I plan to introduce ‘miracle’ water machine in Nigeria
BY ANOZIE EGOLE
Perhaps the federal government’s dream of water for
all would one day become a reality as delectable Multi-media Computer Scientist, Ego Anyia has promised to introduce a ‘miracle’ engine which will produce water from the air into the Nigerian market in the next five years. Ego speaks on different NGOs and the numerous challenges that serve as obstacles in helping young talented players.
What are you working on now?
For now, I have up to five NGO’s I am working on. I have another one , Concerned Women I am also working on together with Julie Coker . It addresses the challenges of women who are facing different types of domestic violence as well as child abuse.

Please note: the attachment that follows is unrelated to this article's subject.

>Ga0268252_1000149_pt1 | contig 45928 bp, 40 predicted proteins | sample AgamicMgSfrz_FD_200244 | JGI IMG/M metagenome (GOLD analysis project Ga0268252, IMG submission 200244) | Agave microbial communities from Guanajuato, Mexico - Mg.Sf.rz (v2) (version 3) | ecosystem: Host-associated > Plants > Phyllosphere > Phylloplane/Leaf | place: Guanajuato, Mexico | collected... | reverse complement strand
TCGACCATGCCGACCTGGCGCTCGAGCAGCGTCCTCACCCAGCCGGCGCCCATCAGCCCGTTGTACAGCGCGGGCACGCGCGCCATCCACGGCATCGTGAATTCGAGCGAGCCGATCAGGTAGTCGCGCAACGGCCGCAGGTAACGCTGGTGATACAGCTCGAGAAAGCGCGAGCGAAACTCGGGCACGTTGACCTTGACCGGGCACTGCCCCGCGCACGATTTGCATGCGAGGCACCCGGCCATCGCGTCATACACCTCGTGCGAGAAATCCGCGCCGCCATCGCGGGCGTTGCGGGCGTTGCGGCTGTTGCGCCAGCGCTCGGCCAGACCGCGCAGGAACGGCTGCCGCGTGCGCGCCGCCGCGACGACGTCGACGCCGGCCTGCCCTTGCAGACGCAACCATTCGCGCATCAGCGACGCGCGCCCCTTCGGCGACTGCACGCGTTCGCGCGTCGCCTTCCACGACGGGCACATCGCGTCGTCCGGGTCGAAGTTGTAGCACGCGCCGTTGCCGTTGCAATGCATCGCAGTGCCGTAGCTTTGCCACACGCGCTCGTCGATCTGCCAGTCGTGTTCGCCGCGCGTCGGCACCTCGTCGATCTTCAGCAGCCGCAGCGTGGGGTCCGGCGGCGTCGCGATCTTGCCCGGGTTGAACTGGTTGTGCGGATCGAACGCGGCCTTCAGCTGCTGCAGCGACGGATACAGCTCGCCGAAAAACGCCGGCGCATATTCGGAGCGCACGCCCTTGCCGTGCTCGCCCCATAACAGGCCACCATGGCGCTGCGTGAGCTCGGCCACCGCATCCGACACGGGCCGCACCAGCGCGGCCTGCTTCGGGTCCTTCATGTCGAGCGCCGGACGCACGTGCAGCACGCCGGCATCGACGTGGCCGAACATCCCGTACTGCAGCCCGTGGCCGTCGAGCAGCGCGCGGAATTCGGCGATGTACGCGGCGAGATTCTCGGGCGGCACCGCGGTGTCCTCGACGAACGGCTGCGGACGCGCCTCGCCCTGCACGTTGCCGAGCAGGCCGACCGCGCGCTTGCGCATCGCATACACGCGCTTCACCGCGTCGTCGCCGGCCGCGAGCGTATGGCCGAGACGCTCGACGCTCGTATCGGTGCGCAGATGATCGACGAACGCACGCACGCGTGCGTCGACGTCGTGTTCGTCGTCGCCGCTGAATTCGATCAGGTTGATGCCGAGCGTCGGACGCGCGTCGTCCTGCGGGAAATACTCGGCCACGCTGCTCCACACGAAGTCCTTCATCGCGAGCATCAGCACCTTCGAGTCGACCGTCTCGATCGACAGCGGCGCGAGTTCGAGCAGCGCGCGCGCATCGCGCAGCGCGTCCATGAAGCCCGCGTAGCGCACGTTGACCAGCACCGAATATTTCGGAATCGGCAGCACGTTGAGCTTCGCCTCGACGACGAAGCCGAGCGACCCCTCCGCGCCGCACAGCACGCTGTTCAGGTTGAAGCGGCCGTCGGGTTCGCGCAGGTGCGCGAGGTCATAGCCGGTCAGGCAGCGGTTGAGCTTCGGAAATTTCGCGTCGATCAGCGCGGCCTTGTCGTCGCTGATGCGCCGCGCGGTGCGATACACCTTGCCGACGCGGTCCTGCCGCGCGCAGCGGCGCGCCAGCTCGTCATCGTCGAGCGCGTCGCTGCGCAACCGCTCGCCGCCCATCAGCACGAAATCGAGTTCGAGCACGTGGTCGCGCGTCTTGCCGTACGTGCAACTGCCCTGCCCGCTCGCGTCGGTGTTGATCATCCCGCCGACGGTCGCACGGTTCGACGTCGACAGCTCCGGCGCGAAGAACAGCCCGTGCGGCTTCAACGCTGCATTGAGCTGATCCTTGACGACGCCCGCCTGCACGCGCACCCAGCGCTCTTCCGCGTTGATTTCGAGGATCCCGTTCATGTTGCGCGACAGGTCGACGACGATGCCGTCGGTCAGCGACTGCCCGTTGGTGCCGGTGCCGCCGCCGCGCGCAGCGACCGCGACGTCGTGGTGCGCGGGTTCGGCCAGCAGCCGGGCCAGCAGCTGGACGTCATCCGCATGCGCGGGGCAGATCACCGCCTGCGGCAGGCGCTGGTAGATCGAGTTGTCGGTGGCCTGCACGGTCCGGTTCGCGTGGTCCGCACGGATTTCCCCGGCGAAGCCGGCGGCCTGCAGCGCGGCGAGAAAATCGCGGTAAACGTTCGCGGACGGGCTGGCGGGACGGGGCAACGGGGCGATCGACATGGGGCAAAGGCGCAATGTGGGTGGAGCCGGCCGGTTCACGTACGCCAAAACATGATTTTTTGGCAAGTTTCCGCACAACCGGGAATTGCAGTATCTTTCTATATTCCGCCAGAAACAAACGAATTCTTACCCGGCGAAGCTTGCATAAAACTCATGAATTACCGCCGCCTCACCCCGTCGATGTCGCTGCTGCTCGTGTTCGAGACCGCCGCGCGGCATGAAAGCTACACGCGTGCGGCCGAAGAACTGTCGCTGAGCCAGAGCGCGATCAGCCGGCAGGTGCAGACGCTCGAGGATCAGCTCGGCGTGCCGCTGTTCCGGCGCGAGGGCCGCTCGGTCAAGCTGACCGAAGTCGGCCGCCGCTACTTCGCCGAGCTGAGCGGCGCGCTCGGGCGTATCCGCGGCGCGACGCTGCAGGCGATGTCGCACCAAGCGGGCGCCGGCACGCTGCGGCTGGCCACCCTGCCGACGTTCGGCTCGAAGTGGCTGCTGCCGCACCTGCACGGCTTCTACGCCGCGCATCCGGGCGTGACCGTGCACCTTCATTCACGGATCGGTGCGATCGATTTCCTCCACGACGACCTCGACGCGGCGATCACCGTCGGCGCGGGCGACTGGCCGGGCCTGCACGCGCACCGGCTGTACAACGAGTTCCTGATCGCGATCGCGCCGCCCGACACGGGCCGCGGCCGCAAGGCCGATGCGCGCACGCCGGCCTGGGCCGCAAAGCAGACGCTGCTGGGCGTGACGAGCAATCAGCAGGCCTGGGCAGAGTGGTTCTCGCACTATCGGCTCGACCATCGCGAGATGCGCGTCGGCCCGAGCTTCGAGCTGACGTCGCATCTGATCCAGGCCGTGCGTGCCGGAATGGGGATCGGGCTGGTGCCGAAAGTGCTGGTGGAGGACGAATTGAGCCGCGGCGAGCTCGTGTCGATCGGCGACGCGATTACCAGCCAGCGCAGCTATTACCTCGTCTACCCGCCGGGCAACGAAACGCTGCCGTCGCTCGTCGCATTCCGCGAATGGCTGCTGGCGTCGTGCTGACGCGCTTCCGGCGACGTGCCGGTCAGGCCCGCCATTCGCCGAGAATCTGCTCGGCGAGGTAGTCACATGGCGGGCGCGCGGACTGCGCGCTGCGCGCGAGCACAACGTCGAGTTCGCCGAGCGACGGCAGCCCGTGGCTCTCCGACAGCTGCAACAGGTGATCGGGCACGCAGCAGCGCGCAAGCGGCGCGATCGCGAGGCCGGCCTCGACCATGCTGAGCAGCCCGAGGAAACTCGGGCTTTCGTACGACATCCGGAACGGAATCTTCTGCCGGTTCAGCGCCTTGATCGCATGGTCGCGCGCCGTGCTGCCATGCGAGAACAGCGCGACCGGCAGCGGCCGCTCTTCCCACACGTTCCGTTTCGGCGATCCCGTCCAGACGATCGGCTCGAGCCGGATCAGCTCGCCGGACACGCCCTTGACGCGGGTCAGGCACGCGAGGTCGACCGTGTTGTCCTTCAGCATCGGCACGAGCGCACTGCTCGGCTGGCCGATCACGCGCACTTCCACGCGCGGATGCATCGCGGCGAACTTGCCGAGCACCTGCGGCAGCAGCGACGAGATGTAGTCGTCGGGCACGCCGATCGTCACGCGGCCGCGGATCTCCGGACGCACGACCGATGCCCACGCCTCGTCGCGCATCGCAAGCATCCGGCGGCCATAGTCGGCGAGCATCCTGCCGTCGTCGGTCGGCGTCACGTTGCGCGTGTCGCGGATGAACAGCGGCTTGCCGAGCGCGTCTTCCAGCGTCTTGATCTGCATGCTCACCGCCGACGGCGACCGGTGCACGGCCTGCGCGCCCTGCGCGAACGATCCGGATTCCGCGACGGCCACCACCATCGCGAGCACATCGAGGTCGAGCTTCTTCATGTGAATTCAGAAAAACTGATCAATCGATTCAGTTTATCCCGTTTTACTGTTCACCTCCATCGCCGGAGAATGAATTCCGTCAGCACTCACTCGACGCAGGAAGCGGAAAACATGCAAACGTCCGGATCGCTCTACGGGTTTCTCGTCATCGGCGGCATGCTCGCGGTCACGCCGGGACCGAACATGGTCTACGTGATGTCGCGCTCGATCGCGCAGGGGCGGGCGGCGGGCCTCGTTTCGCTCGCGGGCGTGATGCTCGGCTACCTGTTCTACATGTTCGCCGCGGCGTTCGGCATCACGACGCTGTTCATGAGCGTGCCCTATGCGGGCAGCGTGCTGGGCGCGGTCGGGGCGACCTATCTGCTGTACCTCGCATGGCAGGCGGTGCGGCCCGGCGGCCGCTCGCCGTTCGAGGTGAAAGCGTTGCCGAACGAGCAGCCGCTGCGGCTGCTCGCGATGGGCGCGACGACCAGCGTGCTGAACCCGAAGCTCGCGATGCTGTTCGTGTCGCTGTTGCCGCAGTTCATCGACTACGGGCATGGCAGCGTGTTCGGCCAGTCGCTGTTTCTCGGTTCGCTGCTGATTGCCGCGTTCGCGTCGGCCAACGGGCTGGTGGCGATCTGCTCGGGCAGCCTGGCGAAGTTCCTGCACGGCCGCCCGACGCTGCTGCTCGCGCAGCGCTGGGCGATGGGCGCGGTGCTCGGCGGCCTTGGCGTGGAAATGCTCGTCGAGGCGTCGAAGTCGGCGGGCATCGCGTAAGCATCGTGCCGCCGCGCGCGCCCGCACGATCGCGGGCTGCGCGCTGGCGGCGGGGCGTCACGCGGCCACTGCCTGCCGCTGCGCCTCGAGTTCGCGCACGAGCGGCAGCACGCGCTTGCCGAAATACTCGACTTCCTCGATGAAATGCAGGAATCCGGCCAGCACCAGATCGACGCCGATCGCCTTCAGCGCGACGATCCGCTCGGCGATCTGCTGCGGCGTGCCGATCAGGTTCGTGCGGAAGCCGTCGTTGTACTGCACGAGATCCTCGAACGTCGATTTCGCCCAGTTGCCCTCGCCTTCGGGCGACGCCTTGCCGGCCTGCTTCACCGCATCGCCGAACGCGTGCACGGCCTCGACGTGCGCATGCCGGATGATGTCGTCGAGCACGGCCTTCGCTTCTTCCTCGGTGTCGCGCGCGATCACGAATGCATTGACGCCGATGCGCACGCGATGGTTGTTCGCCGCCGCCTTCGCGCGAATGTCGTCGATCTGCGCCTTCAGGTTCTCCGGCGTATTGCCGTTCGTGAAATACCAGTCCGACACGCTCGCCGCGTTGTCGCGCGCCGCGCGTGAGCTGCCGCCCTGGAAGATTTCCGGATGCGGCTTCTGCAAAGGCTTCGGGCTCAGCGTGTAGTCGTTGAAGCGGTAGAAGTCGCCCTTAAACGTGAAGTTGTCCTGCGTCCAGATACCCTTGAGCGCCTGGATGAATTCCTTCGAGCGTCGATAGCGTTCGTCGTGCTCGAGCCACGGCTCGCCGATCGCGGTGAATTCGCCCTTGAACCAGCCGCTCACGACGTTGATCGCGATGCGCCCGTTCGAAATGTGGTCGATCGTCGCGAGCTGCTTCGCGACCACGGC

There is also the one I started 12 years ago in UK that helps the youth though my colleague is in charge of that one. I have a Sports Sharing Foundation I am trying to establish.
In this Sports Foundation, we have five players from the UK and five from Nigeria. This foundation intends to assist players from both Nigeria and UK. Sodje, a guy I met in Warri was the person working with me as a scout.
He assisted me so much in searching for hidden football talents. We also want to establish a charity football match which will involve both Africans and Caribbeans. May 27, 2013 has been tentatively fixed for the match.
We got Odewinge to represent Africans and Rio Ferdinand to represent UK. So, we have to play this charity match on May 27. It will be a match against friends from Africa versus friends from Caribbean.
Have you been to Nigeria before?